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My own art therapy journey has given me a personal insight as to how art for therapy can help improve a person’s physical and mental well-being. My journey has brought me to understand, that art is an important way for people to be able to express thoughts, emotions, grief, despair, joy and just what’s on their mind! It is important to understand that art for therapy can be experienced by anyone – you don’t have to be an artist to gain a benefit from engaging in art, whether it be as a producer of art or even as a viewer of art instead – gains can be made. Art for therapy gives a voice to people where words can be hard to find, and helps others as viewers to understand, the maker of the art better. Art can help us gain an insight into our own or others – inner most personal thoughts; it came be a window into the sole of the artist.
So it was no surprise to my husband when I suggested that we go to ACSO’s Art Exhibition called “Branching Out” 2014 at the Yarra Gallery, in at Federation Square, Melbourne – Australia. The exhibition consisted of self portraits, prints and other medians which have been produced by ACSO clients – via ACSO’s Creative Art Program. I wanted to see what these artists, artists whom are serving time in prison or artists whom had served time in prison had shared in their art. ACSO was established in 1983 and their goal is to reduce re-offending and help people in their transition from prison, assist them in the community, stop them re-offending and divert others from committing crime (ACSO. 2014). Melinda Wills, artist in residence at ACSO provides art therapy sessions to their clients “to find a new form of self-expression, tapping into their emotions and uplifting their spirit through colour, line and texture” thus helping them to express their inner thoughts (Wills. 2014).
Please find here, a series of photos I took on my iPhone during the opening night of the ‘ACSO Branching Out 2014’ Art Exhibition:-
During the exhibition I had the opportunity to speak with one of ASCO’s clients – Michael Morgan about his particular piece of art work called ‘Prehistoric Breathing’ which he had produced through the Fulham Correctional Centre – Cultural Arts Program.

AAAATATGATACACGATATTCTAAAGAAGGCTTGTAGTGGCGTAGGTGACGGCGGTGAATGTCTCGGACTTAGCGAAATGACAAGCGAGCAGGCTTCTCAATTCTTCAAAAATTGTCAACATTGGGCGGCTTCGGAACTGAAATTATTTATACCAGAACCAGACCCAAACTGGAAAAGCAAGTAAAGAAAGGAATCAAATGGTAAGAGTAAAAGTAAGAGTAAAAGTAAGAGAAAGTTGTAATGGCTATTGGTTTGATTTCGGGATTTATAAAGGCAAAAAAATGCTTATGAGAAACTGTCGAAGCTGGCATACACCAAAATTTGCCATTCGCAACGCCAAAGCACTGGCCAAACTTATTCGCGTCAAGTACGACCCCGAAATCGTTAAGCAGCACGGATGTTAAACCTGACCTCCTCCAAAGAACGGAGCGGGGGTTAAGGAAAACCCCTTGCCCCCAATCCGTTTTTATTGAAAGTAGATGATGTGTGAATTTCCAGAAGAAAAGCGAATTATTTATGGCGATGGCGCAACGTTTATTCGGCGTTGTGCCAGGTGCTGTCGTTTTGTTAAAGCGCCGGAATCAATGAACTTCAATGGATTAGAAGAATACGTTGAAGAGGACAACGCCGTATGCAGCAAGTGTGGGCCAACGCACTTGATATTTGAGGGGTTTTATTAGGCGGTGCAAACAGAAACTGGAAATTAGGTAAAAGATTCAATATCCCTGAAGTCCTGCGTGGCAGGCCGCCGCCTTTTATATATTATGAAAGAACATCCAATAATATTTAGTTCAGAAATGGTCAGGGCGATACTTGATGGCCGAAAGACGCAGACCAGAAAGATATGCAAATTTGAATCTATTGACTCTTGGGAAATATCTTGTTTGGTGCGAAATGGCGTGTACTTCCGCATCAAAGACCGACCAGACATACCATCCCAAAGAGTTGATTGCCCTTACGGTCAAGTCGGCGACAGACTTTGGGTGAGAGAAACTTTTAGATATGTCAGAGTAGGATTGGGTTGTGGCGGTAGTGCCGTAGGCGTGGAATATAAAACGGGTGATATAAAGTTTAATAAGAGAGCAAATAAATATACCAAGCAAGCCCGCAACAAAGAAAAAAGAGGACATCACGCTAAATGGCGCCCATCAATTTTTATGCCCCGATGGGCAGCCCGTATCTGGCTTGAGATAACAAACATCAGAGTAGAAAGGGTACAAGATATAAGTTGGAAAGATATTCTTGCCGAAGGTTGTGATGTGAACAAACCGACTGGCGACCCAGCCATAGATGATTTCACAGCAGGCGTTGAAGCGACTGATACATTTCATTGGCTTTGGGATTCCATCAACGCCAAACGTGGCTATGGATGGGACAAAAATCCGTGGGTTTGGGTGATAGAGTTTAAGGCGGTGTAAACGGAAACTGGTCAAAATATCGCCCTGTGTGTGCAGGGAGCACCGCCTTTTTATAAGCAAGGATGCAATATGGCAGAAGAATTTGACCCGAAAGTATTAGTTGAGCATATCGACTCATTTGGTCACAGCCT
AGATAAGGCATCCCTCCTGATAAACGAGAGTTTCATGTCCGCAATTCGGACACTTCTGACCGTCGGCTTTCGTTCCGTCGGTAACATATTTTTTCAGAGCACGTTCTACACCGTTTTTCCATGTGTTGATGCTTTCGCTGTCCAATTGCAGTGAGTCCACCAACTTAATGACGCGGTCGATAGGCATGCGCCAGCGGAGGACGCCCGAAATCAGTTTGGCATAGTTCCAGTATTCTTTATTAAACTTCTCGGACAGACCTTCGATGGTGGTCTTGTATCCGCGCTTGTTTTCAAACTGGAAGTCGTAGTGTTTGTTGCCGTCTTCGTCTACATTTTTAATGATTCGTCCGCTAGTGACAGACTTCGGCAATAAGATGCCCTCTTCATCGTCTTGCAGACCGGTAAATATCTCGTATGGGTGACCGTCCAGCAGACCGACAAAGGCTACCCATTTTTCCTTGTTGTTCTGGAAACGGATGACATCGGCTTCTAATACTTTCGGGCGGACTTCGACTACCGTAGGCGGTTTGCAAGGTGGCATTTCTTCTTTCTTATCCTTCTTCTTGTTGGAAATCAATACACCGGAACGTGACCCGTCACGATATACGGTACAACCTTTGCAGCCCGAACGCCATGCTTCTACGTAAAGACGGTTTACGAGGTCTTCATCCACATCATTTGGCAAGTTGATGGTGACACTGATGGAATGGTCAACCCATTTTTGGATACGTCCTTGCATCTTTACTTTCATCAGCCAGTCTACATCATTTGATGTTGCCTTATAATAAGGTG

Kangan Institute delivers a nationally recognised qualification in Aboriginal and Torres Strait Islander Cultural Arts to Indigenous inmates at Fulham Correctional Centre. The course covers a range of drawing techniques, developing painting and printmaking skills. Concurrently, the Correctional Centre provides Indigenous inmates the Koori Art program as an opportunity to practice their culture. NB: Paintings from both programs were on display at the ACSO Branching Out 2014 Art Exhibition. (ACSO Program 2014).
Painting by Michael Morgan – Titled: ‘Prehistoric Breathing’ and following the wording that he provided with his painting –
These clients through the ACSO’s Creative Arts Program, gain an opportunity to explore art as a therapeutic means to help them reintegrate into community living (ACSO. 2014). This exhibition was a good example of how important art for therapy can be, how it can help people to take a look at their thoughts, feelings and emotions in a non judgemental environment. During my time at the exhibition I was able to witness how these artists were using art to help create another chance for themselves in their lives…
Whilst you are here – please check out my home page! My Art Therapy Journey – A window into the soul of an Abstract Artist through art therapy and storytelling…by Karen Robinson
Wills. M. (2014). ACSO. Branching Out 2014 ACSO Art Exhibition Brochure. Exhibition Curator and Artist in Residence. Retrieved June 28, 2014 from http://art.acso.org.au/art-show/artist-residence/
ACSO. (2014). ACSO Create Another Chance. Branching Out. Retrieved June 28, 2014 from http://art.acso.org.au/